How To Set Achievable Cycling Goals For The New Year

Whilst the thought of New Year’s resolutions and goal setting may sound overrated, defining what you want to achieve is an extremely powerful process that will help you stay motivated and grow as an athlete.

Goals will help you work harder, be more focused, and overcome setbacks. If you’re still not convinced that you need to set goals for the New Year, here we explain the importance of goal setting and how to create achievable goals:

Why set goals?

  1. Goals provide focus  – with family, work and technology vying for our attention, it’s sometimes challenging to know where to focus your time and resources. Goal-setting will help you to focus your attention on your priorities.

  2. Goals help you maintain motivation – goals encourage you to keep going. They enable you to see the bigger picture and give you motivation to take the steps to get there.

  3. Goals make you accountable – goals help you move from thought to action. Rather than talking about signing up for that sportive, it’s better to make the sportive concrete which means you’ll have to put together a training plan to ensure you get there.

  4. Goals help you become a better cyclist – they are designed to take you out of your comfort zone, push the boundaries of what you thought you could achieve.

  5. Goals give you clarity – creating and manifesting small goals can help you achieve a much larger life vision; for example, completing a local sportive could contribute to your vision of one day completing an Olympic distance triathlon or a multi-stage ride in the Alps.

How to set achievable goals 

Now that you know the importance of setting goals, it’s time to commit and set yourself a goal for 2018. One popular method of goal-setting is ensuring every goal you set is SMART. The example below sets out how to create SMART goals:

Anthony, a keen cyclist who currently rides 25 miles 2-3 times per week has set the following goal “I want to ride 100 miles.”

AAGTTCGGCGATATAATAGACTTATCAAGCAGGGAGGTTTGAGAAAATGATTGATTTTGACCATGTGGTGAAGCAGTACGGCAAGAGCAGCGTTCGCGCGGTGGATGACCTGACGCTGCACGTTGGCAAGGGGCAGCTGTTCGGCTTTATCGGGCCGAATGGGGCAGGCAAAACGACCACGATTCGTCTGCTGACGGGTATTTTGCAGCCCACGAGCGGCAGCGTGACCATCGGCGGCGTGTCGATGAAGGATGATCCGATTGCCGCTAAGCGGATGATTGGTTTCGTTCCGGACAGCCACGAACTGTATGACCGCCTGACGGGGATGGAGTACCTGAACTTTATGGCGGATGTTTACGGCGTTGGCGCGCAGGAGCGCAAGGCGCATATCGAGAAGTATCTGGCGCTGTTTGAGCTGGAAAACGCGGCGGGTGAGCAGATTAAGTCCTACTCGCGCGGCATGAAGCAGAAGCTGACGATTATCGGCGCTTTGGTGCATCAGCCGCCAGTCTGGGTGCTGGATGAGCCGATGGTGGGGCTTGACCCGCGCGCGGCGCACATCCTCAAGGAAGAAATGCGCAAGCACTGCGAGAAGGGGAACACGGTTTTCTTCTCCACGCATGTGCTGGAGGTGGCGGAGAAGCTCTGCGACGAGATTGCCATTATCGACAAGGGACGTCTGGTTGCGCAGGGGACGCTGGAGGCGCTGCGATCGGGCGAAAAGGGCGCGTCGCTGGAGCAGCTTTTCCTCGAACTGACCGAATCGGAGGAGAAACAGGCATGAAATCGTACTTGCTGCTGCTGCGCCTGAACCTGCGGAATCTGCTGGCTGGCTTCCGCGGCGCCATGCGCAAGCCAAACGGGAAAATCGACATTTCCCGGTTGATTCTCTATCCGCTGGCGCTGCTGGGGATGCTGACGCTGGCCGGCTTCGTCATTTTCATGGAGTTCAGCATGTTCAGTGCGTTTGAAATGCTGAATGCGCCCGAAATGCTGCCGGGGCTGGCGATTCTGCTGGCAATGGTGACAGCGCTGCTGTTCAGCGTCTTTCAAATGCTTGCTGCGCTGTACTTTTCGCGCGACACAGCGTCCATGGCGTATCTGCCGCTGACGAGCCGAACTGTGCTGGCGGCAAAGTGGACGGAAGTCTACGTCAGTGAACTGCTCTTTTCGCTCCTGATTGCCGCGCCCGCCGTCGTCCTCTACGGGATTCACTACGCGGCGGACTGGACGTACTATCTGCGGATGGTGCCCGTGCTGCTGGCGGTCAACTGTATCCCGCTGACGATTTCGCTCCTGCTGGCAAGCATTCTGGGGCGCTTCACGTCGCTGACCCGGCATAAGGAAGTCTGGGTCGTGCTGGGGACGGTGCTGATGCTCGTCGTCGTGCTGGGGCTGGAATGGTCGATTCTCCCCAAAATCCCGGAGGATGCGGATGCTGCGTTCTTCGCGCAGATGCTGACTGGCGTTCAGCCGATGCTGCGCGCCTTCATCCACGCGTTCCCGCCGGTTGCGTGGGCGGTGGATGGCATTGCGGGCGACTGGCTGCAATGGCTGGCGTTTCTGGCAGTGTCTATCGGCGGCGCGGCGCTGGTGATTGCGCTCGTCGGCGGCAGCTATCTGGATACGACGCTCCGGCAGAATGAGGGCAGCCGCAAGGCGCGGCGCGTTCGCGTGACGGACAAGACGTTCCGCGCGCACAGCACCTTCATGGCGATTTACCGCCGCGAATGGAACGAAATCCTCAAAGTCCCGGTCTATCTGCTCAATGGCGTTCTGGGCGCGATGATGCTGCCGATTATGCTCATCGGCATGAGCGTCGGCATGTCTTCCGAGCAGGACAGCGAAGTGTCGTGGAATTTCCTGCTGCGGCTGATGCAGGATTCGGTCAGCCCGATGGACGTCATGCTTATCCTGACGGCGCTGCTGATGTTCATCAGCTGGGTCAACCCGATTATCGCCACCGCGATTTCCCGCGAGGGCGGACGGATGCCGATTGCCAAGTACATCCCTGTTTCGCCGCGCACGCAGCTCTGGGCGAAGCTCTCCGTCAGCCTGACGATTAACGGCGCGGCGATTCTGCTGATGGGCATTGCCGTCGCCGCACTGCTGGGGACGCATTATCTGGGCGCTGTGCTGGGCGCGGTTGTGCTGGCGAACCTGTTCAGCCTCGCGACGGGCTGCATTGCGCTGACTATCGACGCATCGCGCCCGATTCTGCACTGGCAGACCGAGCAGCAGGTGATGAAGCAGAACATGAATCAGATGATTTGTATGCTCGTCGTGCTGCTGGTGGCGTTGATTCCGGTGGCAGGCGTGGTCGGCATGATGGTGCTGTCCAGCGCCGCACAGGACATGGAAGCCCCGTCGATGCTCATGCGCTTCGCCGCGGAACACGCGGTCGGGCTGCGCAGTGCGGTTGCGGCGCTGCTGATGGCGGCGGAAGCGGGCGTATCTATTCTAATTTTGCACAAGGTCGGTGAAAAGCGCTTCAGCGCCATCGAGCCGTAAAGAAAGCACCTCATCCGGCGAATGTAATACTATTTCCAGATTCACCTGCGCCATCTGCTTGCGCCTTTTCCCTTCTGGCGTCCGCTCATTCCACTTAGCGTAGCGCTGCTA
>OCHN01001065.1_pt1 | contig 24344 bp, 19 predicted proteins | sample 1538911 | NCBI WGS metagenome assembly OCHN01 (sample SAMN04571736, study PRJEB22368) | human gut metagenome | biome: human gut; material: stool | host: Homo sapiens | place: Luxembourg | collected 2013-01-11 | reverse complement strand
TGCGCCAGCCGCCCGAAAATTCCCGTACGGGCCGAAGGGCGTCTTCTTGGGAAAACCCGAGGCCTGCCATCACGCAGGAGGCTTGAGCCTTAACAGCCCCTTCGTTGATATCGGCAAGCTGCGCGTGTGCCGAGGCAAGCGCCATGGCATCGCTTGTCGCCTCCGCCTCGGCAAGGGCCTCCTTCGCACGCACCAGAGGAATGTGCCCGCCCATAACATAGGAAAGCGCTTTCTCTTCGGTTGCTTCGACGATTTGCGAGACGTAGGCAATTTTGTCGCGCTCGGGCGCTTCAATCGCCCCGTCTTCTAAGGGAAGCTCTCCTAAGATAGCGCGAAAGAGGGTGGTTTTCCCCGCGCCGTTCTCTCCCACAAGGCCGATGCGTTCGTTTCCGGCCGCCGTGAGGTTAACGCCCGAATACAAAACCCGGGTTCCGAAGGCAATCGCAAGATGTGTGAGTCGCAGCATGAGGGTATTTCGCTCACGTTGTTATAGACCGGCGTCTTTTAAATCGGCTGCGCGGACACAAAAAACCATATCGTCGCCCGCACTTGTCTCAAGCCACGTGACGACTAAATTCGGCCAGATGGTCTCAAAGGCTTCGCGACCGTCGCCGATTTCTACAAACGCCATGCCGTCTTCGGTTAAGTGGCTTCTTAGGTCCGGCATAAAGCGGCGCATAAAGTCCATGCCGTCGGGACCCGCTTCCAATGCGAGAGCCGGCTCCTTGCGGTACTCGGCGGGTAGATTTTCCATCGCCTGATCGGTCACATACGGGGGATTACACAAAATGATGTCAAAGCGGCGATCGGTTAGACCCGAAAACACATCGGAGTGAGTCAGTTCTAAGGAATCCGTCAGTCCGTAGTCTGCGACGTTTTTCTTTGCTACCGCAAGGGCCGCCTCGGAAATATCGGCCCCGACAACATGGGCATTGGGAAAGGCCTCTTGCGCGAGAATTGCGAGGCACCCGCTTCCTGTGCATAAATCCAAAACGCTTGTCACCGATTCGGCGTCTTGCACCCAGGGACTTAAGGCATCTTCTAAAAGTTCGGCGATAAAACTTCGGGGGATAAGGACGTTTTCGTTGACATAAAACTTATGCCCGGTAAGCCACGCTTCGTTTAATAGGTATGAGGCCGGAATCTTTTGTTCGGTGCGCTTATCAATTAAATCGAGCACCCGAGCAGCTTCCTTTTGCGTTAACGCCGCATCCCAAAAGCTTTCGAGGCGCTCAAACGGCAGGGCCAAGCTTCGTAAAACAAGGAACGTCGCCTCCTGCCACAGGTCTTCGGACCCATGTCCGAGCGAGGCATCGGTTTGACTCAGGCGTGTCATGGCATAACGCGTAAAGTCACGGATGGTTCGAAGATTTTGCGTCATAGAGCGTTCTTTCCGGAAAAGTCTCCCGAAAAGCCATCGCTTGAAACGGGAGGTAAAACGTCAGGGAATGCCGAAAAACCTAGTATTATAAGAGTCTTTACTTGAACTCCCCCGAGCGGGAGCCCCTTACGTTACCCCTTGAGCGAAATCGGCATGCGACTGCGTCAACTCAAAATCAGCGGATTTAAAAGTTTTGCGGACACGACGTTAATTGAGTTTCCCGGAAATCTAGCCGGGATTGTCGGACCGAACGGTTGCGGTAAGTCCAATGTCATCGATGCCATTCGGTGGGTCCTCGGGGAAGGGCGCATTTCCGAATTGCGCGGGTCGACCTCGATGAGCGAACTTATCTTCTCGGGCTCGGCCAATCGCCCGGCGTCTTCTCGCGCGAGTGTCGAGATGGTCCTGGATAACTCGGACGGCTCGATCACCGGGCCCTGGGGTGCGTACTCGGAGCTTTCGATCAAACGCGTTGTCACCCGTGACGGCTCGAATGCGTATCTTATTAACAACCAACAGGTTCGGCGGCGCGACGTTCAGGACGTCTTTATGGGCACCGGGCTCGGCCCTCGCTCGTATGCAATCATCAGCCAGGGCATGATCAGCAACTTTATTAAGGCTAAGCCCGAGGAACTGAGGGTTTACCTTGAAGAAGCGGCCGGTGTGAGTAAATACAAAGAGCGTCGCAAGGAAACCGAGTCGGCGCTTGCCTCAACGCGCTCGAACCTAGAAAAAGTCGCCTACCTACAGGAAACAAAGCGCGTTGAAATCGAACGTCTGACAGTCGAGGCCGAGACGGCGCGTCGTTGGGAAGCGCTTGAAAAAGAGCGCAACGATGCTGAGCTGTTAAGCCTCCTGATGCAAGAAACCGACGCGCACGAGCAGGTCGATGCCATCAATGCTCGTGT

Let’s check how Anthony’s goal measures up against the SMART scale:

S – is it specific? No, it doesn’t mention when, where or how he is planning to ride 100 miles.

M – is it measurable? Yes, it states 100 miles which is measurable and proof of whether he achieved the goal or not.

A – is it agreed? Anthony has agreed to this goal, but has he gained buy-in from other people related to his goal? This might include his coach, family, spouse or social group. Telling people about your goals will help you stick to them.

R – is it realistic? Given that Anthony is already a regular cyclist, this goal seems achievable with hard work. Whether a goal is realistic for you will depend on your starting point and how fit you are.

T – is it time appropriate? Anthony has not created a timely goal as he hasn’t stated when he’s likely to ride his 100 miles. Setting a specific timeframe to achieve your goal is key. Use it as an anchor to track back and assess the time you’ll have to prepare.

We’ve found that Anthony’s original goal falls short on a few areas, so let’s recreate it using the SMART method:

“I want to ride 100 miles in under 6 hours at the Great Notts Bike Ride on 26th June 2018.”

Using the SMART method has transformed Anthony’s goal into one which holds him accountable, and motivates him to put steps in place to achieve it.

Take the first steps to achieving your goal with one of our dedicated training plans.